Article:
ASIA Should Not Squander Money On EU
In times past in India, only those belonging to the “upper castes” were allowed to read and write. The others were permanently condemned to a lower economic and social status, simply because they were born “low caste”. Those who enforced such a system justified their actions by claiming that the people of “lower castes” were incapable of learning and of acquiring advanced knowledge. Hence, it was a waste of time seeking to better their lives. Even in ancient times, many thousands of years ago, such an unbalanced view of humanity was proved to be wrong, by the fact that people from the lower castes accomplished great things. The archer Ekalavya was superior to high-born princes in his art, while the sage Valmiki wrote the “Ramayana”, the classic story of heroism known across the world. These days, millions of so-called “low-caste” people in India have shown that they are as good doctors, engineers and artists as those from the highest castes. They have shown that human beings are equal in potential, no matter what the circumstances of their birth was. In the same way, all rational people will admit that each country has the potential for growth.
Sadly, the EU has adopted a contrary view, placing emphasis only on those of European extraction. This columnist has warned since the 1990s that “European-only” policies would in time prove harmful to the very EU countries that had powerful economies during that period, countries such as France and Germany. These ought to have looked globally for opportunities and for partnerships, rather than concentrating most of their attention on their own European backyard. Instead of seeing the people of Europe as different from those of Asia, Africa or South America, the EU needed to accept the universal nature of the human race, and avoid policies that discriminated in favour of certain territories at the expense of others. During those years, several EU experts would tell this columnist that “Europe was special” and that it was therefore rational to concentrate on the continent at the expense of emerging economies. Such a worldview was strongest in France and Germany, and led both to expand the EU to include a host of countries that shared little with them besides also being part of Europe.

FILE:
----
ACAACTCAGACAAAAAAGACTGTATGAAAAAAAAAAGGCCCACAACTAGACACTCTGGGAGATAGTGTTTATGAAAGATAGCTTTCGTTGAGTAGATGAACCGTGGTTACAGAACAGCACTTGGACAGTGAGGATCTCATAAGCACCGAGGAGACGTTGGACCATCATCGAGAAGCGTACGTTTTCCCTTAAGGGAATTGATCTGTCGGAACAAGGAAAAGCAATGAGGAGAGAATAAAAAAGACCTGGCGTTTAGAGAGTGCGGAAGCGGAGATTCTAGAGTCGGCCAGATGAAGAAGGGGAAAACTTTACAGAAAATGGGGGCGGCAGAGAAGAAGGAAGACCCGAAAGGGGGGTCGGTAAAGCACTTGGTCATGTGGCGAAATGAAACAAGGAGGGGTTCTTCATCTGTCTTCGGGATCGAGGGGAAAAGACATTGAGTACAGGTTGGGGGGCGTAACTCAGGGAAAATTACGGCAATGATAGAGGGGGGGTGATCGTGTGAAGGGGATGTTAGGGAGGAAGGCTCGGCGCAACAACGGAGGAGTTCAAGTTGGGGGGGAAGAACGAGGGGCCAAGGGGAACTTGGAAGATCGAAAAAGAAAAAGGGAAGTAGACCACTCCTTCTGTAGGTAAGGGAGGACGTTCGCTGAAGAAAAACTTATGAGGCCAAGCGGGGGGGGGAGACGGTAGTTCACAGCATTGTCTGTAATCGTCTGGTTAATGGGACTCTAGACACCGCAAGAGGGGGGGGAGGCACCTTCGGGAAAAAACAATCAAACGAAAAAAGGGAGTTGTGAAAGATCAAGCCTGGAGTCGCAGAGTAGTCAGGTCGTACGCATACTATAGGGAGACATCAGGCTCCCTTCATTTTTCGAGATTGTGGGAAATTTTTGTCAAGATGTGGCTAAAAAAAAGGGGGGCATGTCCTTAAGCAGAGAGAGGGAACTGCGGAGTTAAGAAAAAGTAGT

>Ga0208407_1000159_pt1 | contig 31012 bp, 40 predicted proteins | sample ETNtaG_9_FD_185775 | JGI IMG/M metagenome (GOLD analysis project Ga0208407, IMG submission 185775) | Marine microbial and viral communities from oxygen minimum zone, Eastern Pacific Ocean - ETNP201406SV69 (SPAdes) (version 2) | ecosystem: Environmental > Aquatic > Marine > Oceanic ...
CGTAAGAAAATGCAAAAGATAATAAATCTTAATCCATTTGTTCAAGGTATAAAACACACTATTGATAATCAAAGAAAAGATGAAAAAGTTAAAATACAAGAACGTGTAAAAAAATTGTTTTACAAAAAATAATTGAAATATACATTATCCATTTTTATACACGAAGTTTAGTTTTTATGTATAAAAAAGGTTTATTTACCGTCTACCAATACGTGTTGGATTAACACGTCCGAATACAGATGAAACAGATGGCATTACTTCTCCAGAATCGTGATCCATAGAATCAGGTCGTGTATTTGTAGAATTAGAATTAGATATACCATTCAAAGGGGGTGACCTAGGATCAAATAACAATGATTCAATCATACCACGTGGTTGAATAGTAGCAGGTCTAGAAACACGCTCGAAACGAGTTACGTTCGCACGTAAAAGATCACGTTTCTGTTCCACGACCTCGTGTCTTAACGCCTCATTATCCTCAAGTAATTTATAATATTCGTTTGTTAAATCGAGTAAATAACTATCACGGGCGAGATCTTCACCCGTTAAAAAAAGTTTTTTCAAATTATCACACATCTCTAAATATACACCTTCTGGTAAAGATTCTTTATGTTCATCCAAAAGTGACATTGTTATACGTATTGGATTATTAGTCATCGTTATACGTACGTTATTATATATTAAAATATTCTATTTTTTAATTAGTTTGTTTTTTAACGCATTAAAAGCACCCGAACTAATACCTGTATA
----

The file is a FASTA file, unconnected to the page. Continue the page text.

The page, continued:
Had France and Germany since the 1990s seen the entire world as their focus of attention, and not simply the rest of Europe, neither would be in the kind of trouble that they are in today. Both French and German banking institutions are close to bankruptcy, because of their exposure to debt and credit instruments from other countries in Europe. Although there has been a collective round of meetings, these have resulted only in words rather than actions. The reality is that no democratic government, whether in Greece, Ireland, Italy, Spain or Portugal, can implement the severe cutbacks in social spending that economic conditions mandate. These countries are moving closer to a crisis with each passing week, at the end of which European public finances and financial institutions will be in a parlous condition. Although the Europe-centred Managing Director of the International Monetary Fund, Christine Lagarde, would like economies in the Middle East, East Asia and elsewhere to invest their surpluses in the debt instruments of Europe, the fact is that such a policy would only transfer the risk from European to Asian entities. It would not cure the disease, which is a system of social security that is unaffordable by the economies of the countries in crisis.